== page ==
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Asian Tribune is published by World Institute For Asian Studies|Powered by WIAS Vol. 12 No. 2767

United States Releases its Global Human Rights Report: Sri Lanka gets a mixed reaction

Daya Gamage – US Bureau Asian Tribune

Washington, D.C. 07 March (Asiantribune.com) The United States hopes that the State Department's annual Country Reports on Human Rights Practices "will be a source of information for governments and societies everywhere and a source of inspiration for all who are still working for peaceful, democratic change around the globe," according to Secretary of State Condoleezza Rice.

Dr. Rice during a press briefing March 6 made the above remarks presenting the State Department compiled annual human rights report.

The reports, submitted annually to Congress as mandated by the 1976 amendment to the Foreign Assistance Act, examine the status of human rights in 2006 in 196 countries and entities. The reports describe the performance of governments in putting into practice their international commitments on human rights, says the State Department official web site USINFO.

With the release of this year's reports, Americans are "recommitting ourselves to stand with those courageous men and women who struggle for their freedom and their rights," Rice said. "And we are recommitting ourselves to call every government to account that still treats the basic rights of its citizens as options rather than, in President Bush's words, the non-negotiable demands of human dignity."

The Asian Tribune, in a series of submissions, will present the findings of the U.S. State Department judgments on selected countries’ practices of human rights in 2006.

Previously, the Asian Tribune commenced its submission with the State Department analysis of the importance of the report carried 06 March titled ‘Human Rights, the United States and Judging the Judge’.

Today, Asian Tribune carries significant sections of the US report on Sri Lanka’s human rights practices. The State Department gives a mixed reaction to Sri Lanka situation at a time the separatist Tamil Tigers (LTTE) and the Government of Sri Lanka are militarily battling to gain supremacy over the country’s northern and eastern provinces.

American ambassador in Sri Lanka Robert O. Blake recently stated that the human rights situation in the country is deteriorating and that abductions and disappearances are on the rise.

With this submission on Sri Lanka, Asian Tribune endeavors to scrutinize U.S. judgments on several selected countries and then use the same State Department ‘yardstick’ to ‘judge the Judge’ to ascertain whether the Bush Administration, during its six years, has adhered to international standards of human rights in following vital covenants of the United Nations which the United States expected the 196 countries that it scrutinized to follow.

Let us now see how the United States has judged the human rights practices in Sri Lanka:

Using its own diplomatic sources in Colombo and other independent sources such as Amnesty International, Non-Governmental Organizations and monitoring of US rights groups, the State Department gives the following analysis about the deterioration of the general human rights scenario.

“The government's respect for the human rights of its citizens declined due in part to the breakdown of the CFA. Credible sources reported human rights problems, including unlawful killings by government agents, high profile killings by unknown perpetrators, politically motivated killings by paramilitary forces associated with the government and the LTTE, and disappearances. There were numerous reports that armed paramilitary groups linked to government security forces participated in armed attacks, some against civilians. Following the December 1 LTTE attempt to assassinate Defense Secretary Gothabaya Rajapaka, the government strengthened emergency regulations that broadened security forces' powers in the arrest without warrant and non-accountable detention of civilians for up to 12 months.”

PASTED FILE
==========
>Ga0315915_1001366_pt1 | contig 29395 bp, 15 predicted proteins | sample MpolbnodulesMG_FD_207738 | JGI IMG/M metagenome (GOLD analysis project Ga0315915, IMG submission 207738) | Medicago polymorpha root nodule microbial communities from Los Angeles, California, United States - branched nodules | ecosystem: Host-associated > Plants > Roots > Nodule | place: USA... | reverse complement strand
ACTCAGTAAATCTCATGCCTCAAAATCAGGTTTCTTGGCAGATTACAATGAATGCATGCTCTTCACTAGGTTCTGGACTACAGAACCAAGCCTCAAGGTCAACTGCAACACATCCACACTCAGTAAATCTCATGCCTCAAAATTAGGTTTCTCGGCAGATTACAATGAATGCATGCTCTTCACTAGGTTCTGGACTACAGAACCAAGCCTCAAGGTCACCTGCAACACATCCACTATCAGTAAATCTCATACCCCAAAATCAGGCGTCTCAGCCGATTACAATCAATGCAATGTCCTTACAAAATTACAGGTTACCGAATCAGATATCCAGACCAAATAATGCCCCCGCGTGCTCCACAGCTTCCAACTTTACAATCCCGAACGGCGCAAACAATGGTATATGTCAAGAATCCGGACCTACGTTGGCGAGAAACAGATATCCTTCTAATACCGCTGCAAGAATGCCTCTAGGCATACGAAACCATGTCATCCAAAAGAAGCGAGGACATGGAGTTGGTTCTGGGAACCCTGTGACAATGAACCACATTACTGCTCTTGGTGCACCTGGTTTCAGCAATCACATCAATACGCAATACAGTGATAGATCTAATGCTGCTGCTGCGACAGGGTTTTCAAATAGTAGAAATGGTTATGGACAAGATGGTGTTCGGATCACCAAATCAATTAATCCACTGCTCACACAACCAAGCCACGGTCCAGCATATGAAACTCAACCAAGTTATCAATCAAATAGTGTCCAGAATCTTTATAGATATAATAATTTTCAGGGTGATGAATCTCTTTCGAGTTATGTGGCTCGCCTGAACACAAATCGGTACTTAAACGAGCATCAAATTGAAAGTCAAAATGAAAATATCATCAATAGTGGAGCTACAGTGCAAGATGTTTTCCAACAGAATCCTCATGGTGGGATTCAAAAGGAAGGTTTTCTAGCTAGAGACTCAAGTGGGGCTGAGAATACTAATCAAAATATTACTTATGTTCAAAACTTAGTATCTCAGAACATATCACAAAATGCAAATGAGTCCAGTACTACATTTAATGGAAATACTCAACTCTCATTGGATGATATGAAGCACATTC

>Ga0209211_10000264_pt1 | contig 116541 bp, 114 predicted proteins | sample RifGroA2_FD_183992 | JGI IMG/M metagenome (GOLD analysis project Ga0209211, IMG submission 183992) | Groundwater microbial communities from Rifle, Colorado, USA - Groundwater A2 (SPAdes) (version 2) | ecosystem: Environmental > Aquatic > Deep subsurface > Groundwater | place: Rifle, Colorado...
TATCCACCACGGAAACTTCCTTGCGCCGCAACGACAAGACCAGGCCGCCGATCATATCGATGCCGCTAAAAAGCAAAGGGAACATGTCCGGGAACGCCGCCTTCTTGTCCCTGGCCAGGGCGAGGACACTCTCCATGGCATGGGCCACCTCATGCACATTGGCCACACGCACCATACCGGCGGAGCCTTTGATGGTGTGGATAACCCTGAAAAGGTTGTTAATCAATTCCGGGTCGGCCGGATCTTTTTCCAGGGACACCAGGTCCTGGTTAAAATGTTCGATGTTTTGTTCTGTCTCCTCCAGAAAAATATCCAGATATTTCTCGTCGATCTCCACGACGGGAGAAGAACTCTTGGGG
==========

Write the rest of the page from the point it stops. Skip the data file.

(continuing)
The report talks about the LTTE writ:

“The LTTE continued to control large sections of the north and east and engaged in politically motivated killings; suicide attacks; disappearances; torture; arbitrary arrest and detention; denial of fair public trial; arbitrary interference with privacy; denial of freedom of speech, press, and of assembly and association; and the recruitment of child soldiers.”

Disappearance

“The Sri Lanka Human Rights Commission (SLHRC) reported 345 instances countrywide of politically motivated disappearances at the hands of the security forces or by paramilitary forces allegedly tied to the government, or the LTTE.”

Torture and Other Cruel, Inhuman, or Degrading Treatment or Punishment

“The law makes torture a punishable offense but does not implement several provisions of the UN Convention Against Torture. Human rights groups maintained that while torture is prohibited under specific circumstances, it was allowed under others. According to the HRC and other credible sources, the use of police torture to extract admissions and confessions was endemic and conducted with impunity. In addition, the Emergency regulations make confessions obtained under any circumstance, including by torture, sufficient to hold a person until the individual is brought to court; 528 arrests were made under the Emergency regulations during the year, although 288 of those arrested were released within 12 hours. The majority of those arrested were Tamil, although detainees included Sinhalese and Muslims as well. In addition to suspicion of terrorism, people were detained for lack of identification, narcotics, and outstanding warrants (see section 1.d.). Observers estimate that 200 persons remained in custody under detention orders at years end. The SLHRC reported that 433 individuals were tortured in police custody during the year.”